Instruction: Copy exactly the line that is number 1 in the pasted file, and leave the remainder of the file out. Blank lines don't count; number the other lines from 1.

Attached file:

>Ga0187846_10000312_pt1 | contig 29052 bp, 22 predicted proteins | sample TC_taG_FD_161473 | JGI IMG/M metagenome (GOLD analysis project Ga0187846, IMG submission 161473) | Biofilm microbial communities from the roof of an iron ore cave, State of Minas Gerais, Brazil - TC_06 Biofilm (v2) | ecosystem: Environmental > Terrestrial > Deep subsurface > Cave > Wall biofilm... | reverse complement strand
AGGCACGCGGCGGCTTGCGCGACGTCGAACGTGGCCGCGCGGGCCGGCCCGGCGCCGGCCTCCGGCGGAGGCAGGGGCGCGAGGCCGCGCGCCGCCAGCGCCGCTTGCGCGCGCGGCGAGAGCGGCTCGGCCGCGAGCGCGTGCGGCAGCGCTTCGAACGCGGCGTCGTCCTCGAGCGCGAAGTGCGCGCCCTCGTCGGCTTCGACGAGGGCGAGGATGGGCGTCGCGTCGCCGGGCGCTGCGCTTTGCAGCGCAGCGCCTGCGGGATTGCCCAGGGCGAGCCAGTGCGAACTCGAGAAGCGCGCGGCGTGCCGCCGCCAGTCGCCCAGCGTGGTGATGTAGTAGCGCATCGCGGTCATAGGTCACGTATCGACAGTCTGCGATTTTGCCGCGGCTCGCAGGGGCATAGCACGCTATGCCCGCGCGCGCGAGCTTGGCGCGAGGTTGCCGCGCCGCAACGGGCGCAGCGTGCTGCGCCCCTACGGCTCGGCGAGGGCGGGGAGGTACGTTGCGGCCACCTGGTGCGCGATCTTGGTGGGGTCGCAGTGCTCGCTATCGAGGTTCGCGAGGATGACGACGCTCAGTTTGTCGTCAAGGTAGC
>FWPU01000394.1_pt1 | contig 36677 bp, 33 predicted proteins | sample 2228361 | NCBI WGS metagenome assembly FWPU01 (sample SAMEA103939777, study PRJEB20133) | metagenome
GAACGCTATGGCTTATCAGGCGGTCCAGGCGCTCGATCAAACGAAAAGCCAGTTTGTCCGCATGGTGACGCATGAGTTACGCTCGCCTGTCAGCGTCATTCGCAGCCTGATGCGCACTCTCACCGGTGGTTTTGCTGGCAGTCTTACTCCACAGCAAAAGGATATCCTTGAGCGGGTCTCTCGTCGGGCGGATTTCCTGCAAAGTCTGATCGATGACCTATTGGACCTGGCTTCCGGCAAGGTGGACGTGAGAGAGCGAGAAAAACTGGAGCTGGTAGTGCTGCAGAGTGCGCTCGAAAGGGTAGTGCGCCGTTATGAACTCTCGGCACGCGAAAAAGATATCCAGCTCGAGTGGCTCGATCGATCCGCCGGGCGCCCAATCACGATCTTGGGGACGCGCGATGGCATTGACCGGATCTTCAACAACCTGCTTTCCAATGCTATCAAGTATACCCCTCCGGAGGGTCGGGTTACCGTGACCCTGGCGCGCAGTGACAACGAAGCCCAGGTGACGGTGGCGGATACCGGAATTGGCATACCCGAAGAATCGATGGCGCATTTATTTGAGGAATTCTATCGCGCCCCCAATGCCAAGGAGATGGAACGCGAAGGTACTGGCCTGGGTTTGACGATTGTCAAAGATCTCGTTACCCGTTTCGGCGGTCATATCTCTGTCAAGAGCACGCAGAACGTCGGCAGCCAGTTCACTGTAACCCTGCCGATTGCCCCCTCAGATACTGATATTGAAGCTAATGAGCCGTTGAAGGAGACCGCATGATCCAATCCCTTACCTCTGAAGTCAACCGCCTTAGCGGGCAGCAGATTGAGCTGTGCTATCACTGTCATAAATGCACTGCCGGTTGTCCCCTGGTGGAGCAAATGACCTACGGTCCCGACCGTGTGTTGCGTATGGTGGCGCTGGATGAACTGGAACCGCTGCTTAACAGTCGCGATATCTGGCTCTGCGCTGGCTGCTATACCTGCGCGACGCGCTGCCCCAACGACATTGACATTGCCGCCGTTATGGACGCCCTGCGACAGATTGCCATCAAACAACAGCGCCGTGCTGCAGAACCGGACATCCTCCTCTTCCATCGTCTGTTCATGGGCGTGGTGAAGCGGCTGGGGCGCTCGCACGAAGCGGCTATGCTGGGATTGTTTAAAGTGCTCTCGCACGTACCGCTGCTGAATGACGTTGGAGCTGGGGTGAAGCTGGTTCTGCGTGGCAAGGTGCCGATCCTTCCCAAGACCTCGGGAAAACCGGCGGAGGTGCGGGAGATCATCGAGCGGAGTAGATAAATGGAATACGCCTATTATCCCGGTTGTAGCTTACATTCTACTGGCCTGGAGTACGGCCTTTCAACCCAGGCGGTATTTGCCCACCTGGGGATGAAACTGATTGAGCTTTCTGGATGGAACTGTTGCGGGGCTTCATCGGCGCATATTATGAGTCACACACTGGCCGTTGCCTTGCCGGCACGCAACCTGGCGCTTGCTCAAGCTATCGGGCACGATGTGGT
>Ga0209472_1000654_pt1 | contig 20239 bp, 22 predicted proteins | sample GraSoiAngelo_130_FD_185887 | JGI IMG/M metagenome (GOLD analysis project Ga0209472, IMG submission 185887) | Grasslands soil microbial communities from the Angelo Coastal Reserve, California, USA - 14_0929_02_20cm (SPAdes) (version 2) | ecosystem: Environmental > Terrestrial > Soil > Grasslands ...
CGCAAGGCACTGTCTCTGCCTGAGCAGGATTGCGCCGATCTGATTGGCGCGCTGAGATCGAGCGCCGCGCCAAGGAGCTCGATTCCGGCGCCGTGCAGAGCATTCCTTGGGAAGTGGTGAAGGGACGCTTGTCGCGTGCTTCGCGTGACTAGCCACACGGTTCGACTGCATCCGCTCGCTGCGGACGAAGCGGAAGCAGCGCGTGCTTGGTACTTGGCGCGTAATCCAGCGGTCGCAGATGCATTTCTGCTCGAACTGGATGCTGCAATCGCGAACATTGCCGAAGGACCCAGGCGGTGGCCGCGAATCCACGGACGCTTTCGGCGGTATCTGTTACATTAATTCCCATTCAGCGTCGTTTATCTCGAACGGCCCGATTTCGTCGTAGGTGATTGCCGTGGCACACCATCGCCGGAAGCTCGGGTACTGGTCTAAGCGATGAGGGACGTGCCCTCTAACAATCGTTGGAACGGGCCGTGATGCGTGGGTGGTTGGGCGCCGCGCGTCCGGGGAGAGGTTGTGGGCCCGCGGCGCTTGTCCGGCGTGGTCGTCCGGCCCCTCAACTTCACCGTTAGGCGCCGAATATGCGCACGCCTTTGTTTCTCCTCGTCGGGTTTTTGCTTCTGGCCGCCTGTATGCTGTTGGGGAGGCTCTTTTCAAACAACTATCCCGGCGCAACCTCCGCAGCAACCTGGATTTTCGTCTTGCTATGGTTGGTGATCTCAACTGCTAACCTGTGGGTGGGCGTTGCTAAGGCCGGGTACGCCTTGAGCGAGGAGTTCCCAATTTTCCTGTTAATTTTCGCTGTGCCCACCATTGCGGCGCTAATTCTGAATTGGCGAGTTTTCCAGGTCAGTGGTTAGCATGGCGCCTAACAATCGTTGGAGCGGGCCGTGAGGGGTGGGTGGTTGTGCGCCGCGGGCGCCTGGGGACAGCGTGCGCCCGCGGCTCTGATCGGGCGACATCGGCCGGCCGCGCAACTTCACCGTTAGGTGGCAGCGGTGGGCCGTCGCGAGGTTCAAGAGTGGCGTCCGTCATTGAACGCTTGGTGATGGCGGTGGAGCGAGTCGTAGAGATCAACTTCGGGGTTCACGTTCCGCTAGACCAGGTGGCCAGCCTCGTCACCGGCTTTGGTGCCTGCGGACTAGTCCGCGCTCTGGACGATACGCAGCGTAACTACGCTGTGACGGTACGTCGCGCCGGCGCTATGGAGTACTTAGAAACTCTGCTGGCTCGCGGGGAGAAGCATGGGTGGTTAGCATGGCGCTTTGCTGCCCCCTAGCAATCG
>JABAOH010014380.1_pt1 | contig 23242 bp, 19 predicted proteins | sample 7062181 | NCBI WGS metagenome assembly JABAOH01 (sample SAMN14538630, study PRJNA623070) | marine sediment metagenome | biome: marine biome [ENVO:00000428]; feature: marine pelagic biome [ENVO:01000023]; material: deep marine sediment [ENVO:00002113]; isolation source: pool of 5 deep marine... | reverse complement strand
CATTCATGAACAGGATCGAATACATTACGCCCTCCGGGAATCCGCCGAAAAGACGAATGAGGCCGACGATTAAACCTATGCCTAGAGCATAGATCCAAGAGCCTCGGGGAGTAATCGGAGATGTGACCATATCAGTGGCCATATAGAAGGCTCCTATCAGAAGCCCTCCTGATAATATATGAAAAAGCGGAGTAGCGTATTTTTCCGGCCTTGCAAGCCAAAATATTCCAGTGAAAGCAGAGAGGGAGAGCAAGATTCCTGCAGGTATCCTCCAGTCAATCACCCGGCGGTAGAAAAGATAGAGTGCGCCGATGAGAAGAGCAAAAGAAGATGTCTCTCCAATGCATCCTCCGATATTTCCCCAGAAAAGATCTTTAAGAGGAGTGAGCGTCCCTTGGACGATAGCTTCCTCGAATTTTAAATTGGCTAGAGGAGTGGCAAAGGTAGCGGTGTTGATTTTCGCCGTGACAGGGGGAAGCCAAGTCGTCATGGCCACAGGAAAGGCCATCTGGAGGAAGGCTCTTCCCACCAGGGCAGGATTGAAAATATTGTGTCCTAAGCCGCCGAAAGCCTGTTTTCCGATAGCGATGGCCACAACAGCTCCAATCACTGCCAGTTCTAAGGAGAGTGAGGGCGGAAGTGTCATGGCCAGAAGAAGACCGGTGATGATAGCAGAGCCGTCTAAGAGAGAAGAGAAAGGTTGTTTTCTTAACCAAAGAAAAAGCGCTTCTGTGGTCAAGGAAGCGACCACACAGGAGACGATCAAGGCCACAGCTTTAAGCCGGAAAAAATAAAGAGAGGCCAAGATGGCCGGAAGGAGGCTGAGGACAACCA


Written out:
>Ga0187846_10000312_pt1 | contig 29052 bp, 22 predicted proteins | sample TC_taG_FD_161473 | JGI IMG/M metagenome (GOLD analysis project Ga0187846, IMG submission 161473) | Biofilm microbial communities from the roof of an iron ore cave, State of Minas Gerais, Brazil - TC_06 Biofilm (v2) | ecosystem: Environmental > Terrestrial > Deep subsurface > Cave > Wall biofilm... | reverse complement strand